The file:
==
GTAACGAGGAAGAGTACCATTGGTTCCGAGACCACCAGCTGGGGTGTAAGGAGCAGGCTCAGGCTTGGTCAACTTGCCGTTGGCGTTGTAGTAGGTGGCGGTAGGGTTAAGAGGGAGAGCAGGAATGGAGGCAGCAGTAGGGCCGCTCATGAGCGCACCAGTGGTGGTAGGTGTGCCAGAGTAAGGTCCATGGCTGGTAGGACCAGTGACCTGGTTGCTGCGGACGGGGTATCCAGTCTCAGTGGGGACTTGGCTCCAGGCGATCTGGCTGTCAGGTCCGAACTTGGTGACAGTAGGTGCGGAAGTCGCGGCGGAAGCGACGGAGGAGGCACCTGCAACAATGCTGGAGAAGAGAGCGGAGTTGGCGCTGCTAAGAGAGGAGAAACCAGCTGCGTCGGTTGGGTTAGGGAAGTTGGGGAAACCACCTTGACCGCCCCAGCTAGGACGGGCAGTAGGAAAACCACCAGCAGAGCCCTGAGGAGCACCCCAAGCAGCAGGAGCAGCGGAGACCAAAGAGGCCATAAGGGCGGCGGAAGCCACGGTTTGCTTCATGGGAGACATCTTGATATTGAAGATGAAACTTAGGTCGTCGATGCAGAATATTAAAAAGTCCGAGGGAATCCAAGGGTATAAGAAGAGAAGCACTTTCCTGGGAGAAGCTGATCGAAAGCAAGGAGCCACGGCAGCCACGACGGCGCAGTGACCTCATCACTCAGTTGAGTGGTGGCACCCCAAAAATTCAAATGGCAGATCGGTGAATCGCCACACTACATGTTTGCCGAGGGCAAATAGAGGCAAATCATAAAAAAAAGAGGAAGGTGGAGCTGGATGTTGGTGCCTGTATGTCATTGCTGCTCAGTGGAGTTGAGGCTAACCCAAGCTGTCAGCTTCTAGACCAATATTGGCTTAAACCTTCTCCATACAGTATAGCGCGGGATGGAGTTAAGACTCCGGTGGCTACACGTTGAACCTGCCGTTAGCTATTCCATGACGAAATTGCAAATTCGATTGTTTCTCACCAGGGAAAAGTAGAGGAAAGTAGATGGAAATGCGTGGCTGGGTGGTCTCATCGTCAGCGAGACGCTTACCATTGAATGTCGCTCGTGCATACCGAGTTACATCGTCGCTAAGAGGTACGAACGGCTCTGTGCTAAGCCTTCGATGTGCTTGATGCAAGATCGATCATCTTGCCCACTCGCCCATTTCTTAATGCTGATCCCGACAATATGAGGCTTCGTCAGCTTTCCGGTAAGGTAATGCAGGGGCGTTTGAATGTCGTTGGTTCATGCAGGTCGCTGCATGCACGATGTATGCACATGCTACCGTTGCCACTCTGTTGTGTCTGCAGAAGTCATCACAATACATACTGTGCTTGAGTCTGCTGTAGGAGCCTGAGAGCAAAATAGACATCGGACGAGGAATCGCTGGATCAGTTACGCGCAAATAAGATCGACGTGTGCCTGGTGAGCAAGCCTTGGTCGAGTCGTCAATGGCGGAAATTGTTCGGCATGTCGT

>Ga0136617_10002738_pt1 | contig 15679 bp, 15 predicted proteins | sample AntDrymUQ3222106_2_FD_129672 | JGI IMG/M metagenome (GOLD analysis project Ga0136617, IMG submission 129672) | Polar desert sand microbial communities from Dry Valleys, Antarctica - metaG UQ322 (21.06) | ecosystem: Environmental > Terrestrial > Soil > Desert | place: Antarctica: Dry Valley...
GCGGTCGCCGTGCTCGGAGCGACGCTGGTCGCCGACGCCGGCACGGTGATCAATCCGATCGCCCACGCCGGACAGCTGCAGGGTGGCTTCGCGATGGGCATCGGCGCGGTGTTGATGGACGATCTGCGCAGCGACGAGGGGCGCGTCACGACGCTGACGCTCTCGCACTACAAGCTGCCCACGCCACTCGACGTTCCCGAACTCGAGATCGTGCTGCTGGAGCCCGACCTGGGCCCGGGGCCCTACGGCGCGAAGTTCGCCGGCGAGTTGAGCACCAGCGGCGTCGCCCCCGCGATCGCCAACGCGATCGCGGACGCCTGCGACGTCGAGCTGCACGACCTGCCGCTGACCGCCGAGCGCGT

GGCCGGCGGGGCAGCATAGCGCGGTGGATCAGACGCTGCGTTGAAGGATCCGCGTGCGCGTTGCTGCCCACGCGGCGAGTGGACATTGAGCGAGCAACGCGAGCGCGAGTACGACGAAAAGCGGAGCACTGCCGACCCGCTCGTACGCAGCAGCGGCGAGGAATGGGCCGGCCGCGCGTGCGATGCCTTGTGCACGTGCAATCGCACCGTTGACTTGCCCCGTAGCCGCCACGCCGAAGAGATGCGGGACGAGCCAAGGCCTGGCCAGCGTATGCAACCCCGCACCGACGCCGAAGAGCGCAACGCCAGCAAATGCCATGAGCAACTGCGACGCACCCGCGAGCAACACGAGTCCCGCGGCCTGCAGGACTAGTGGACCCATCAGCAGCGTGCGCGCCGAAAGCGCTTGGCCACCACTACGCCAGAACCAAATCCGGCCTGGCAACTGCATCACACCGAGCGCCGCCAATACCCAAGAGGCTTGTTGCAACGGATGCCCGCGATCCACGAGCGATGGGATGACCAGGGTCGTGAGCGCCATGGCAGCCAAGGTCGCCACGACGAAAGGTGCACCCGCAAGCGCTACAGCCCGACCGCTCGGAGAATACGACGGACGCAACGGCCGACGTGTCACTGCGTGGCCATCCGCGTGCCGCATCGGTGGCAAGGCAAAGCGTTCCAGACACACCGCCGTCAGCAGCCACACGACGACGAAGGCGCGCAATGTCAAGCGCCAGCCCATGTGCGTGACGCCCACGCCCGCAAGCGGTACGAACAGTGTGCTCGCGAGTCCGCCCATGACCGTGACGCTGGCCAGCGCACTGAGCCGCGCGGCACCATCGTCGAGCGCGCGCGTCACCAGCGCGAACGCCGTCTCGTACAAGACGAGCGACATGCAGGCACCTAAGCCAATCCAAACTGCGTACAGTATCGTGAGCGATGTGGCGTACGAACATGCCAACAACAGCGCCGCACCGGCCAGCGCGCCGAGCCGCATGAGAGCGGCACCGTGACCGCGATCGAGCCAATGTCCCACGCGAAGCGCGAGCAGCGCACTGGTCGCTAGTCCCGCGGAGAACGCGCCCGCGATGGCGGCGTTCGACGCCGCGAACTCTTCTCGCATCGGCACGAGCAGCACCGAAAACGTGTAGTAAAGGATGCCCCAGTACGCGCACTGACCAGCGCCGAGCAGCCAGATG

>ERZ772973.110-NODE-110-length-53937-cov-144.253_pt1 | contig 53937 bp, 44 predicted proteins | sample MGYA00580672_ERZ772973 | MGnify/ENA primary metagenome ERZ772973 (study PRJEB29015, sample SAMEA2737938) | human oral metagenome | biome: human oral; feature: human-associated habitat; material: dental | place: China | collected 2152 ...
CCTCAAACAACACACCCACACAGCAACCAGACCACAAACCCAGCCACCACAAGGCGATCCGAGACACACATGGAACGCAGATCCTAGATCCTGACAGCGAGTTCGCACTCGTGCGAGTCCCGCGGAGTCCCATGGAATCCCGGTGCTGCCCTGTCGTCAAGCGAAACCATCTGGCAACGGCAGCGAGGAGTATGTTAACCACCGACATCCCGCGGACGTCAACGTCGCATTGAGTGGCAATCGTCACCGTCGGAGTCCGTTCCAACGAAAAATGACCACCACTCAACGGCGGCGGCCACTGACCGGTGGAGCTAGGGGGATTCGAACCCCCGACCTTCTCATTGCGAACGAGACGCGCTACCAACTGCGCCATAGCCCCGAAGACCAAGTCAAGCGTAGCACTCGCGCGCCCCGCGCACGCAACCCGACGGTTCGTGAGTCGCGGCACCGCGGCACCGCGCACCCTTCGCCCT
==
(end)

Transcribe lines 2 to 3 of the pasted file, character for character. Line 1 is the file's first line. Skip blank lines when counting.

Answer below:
>Ga0136617_10002738_pt1 | contig 15679 bp, 15 predicted proteins | sample AntDrymUQ3222106_2_FD_129672 | JGI IMG/M metagenome (GOLD analysis project Ga0136617, IMG submission 129672) | Polar desert sand microbial communities from Dry Valleys, Antarctica - metaG UQ322 (21.06) | ecosystem: Environmental > Terrestrial > Soil > Desert | place: Antarctica: Dry Valley...
GCGGTCGCCGTGCTCGGAGCGACGCTGGTCGCCGACGCCGGCACGGTGATCAATCCGATCGCCCACGCCGGACAGCTGCAGGGTGGCTTCGCGATGGGCATCGGCGCGGTGTTGATGGACGATCTGCGCAGCGACGAGGGGCGCGTCACGACGCTGACGCTCTCGCACTACAAGCTGCCCACGCCACTCGACGTTCCCGAACTCGAGATCGTGCTGCTGGAGCCCGACCTGGGCCCGGGGCCCTACGGCGCGAAGTTCGCCGGCGAGTTGAGCACCAGCGGCGTCGCCCCCGCGATCGCCAACGCGATCGCGGACGCCTGCGACGTCGAGCTGCACGACCTGCCGCTGACCGCCGAGCGCGT